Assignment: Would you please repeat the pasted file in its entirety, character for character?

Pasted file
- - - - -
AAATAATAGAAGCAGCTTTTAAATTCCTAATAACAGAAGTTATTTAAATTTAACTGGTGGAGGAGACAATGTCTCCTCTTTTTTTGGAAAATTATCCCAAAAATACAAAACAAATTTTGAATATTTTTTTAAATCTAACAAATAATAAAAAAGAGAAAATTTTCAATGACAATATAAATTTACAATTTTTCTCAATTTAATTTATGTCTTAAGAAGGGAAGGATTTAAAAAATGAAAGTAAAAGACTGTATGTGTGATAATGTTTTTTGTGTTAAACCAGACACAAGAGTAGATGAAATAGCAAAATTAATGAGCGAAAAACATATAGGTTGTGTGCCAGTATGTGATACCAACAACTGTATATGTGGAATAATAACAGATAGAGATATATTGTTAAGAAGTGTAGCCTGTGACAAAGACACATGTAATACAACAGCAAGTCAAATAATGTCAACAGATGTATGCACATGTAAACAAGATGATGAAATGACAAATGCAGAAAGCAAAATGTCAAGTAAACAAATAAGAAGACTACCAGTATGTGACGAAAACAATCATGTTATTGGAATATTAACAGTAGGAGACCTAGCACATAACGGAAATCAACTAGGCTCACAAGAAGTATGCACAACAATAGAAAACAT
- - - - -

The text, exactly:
AAATAATAGAAGCAGCTTTTAAATTCCTAATAACAGAAGTTATTTAAATTTAACTGGTGGAGGAGACAATGTCTCCTCTTTTTTTGGAAAATTATCCCAAAAATACAAAACAAATTTTGAATATTTTTTTAAATCTAACAAATAATAAAAAAGAGAAAATTTTCAATGACAATATAAATTTACAATTTTTCTCAATTTAATTTATGTCTTAAGAAGGGAAGGATTTAAAAAATGAAAGTAAAAGACTGTATGTGTGATAATGTTTTTTGTGTTAAACCAGACACAAGAGTAGATGAAATAGCAAAATTAATGAGCGAAAAACATATAGGTTGTGTGCCAGTATGTGATACCAACAACTGTATATGTGGAATAATAACAGATAGAGATATATTGTTAAGAAGTGTAGCCTGTGACAAAGACACATGTAATACAACAGCAAGTCAAATAATGTCAACAGATGTATGCACATGTAAACAAGATGATGAAATGACAAATGCAGAAAGCAAAATGTCAAGTAAACAAATAAGAAGACTACCAGTATGTGACGAAAACAATCATGTTATTGGAATATTAACAGTAGGAGACCTAGCACATAACGGAAATCAACTAGGCTCACAAGAAGTATGCACAACAATAGAAAACAT